"Zoo" a strange, sad look at local horse-sex incident
Seattle Times movie critic
Showtimes and trailer
"Zoo," a documentary by Robinson Devor.
76 minutes. Not rated; for mature audiences (no one under 18 admitted).
No film comes to Seattle with greater baggage this year than "Zoo," Robinson Devor's strangely elegant examination of the infamous incident outside Enumclaw in 2005.
Surely you know at least the general details: A Seattle man died of internal injuries after having sex with a horse at a rural farm, which was later found to be the site of regular gatherings of zoophiles, or, as they call themselves in this film, zoos. The incident, news of which spread like fire on a dry field (it was this newspaper's most-read online story that year), had consequences: numerous jokes and snickers, and a quickly passed antibestiality law in this state.
If everyone who read or e-mailed news of the story goes to see "Zoo" in theaters, it would be a box-office hit. But that seems unlikely for this unique and very odd film, a semidocumentary that uses voice-over and dreamy, dimly lit re-enactments — and which seems crafted for an audience who may not exist.
Those seeking explicit footage or representation of the incident will be disappointed (though a fleeting, blurry video clip, visible for an instant, leaves little to the imagination); those wanting a factual examination of the case won't find much of one in the film's loose meanderings; those wanting the film to come out strongly for or against sex with horses won't be satisfied.
And though "Zoo" does well to remind us that this story is a tragedy involving a real person's death, it isn't able to bring the unnamed man out of the shadows. He was a Boeing engineer and a divorced father; other than these bald facts, we learn little about him as a person. The main people interviewed for the film — three other members of the informal group who gathered at the farm, whose faces and real names are never shown and who speak in flat, sad monotones — don't seem to have known him very well. These were loners, drawn together by what they describe as a shared love of animals, and what most people would describe as something else.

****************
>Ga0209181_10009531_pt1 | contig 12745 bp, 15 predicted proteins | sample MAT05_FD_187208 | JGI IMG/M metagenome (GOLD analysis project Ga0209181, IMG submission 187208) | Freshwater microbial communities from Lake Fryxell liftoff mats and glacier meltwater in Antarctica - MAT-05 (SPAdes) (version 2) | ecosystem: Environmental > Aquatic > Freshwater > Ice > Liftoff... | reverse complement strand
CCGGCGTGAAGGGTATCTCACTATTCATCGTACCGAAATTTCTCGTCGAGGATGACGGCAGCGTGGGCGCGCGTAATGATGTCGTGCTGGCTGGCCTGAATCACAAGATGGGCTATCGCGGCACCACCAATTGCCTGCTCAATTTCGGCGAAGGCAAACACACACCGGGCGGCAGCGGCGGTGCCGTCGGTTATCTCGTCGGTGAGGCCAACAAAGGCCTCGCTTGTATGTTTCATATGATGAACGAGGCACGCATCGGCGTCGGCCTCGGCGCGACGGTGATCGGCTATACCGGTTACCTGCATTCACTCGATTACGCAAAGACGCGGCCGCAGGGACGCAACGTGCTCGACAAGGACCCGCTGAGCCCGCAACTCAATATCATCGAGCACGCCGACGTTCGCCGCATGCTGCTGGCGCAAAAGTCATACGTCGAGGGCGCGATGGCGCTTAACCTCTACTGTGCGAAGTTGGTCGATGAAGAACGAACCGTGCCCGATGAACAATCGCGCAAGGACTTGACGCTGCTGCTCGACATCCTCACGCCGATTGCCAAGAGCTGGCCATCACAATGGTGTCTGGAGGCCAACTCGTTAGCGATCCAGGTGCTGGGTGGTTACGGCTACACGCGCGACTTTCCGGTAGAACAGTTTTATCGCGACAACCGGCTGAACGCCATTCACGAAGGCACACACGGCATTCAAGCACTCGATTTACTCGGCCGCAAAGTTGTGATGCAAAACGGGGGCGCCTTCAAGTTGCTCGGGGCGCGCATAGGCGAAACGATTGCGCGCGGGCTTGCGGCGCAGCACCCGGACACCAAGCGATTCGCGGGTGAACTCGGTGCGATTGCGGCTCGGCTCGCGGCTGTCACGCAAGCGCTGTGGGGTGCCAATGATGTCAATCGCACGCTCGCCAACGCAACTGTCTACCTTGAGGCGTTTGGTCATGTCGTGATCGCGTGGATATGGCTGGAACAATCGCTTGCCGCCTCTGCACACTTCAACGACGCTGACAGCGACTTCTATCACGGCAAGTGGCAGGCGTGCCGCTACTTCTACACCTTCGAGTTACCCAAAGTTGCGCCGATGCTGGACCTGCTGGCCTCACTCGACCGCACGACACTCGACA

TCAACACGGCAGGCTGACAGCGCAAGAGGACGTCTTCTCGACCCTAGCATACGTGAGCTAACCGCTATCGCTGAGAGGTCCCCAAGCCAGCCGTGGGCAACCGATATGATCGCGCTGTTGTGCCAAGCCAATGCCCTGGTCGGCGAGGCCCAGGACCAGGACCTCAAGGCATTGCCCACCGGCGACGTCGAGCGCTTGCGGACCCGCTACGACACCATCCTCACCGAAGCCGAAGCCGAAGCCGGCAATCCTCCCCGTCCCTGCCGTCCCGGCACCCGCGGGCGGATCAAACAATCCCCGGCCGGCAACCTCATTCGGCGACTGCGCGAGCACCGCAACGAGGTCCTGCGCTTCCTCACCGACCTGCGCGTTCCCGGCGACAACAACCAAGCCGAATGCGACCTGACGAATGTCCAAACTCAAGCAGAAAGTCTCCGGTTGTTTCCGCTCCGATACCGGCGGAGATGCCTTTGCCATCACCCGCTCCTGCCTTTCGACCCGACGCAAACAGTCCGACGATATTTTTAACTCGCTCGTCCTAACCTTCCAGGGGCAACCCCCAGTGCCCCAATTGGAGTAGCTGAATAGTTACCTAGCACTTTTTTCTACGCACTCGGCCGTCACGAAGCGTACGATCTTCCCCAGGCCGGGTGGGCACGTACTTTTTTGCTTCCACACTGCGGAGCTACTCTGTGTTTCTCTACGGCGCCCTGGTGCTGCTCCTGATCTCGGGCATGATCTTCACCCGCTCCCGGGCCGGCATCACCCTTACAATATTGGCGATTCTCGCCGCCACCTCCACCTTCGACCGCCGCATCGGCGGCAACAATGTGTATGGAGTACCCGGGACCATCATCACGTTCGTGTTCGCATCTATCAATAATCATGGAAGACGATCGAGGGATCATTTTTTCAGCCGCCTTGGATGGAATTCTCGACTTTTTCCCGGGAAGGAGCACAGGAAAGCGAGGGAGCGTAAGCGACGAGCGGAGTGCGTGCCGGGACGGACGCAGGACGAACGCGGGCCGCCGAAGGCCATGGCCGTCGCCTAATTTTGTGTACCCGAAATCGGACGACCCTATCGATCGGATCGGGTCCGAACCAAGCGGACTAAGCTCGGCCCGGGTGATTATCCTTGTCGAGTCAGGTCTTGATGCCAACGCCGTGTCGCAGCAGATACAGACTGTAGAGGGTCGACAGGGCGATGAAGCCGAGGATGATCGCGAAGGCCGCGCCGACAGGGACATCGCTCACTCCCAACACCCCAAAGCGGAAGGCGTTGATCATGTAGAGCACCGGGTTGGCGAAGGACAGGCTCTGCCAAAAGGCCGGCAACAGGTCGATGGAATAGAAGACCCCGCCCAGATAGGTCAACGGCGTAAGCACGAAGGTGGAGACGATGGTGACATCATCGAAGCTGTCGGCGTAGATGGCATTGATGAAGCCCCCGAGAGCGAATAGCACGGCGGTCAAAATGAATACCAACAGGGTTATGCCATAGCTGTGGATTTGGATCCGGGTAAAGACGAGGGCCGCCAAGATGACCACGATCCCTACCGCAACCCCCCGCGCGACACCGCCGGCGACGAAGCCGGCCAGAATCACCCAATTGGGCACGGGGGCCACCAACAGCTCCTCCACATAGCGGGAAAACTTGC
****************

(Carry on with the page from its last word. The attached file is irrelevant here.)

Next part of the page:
"I don't need a high level of emotional interaction," says one, explaining his affinity for animals. Another (maybe the same one: In the film's many voice-overs, it's often difficult to tell who's speaking) compares his love for animals to the love another man might have for a spouse and child. In his mind, it's the same thing; it's a terribly sad statement.
"Zoo" gives these men room to explain themselves, but the result only raises more questions. (And some unintentional humor, as a zoophile and ranch hand wonders plaintively why he lost his job after the incident came to light, "just because I loved the horses.")
Devor, the talented director of the lyrical Seattle drama "Police Beat," here again collaborates with co-writer Charles Mudede and cinematographer Sean Kirby, the clear hero of "Zoo." The film's beautiful outdoor images create a seeming Eden, with shots of whisper-pale rhododendrons gleaming in the twilight, or endless variations of green in the fields, reaching toward the setting sun.
It's often breathtaking to look at, accompanied by lush music, but it contributes to a reverent, hushed mood that seems to suggest more importance than it delivers. Was this Enumclaw event, no matter how many people sought it out on seattletimes.com, deserving of this much attention, aesthetically presented or no? You leave "Zoo" puzzled, wondering why this private story of a lonely man necessitated this much art thrown at it.
"Zoo," despite its elegance, teeters on a tightrope; by relying primarily on words from men who seem reluctant to talk much about what happened, it ends up having little to say. Horse rescuer Jenny Edwards (who collected the farm's horses after the incident came to light) says of zoophilia at the end, "I'm on the edge of being able to understand it." Those who've seen only "Zoo" may not be able to say the same.
Moira Macdonald: 206-464-2725
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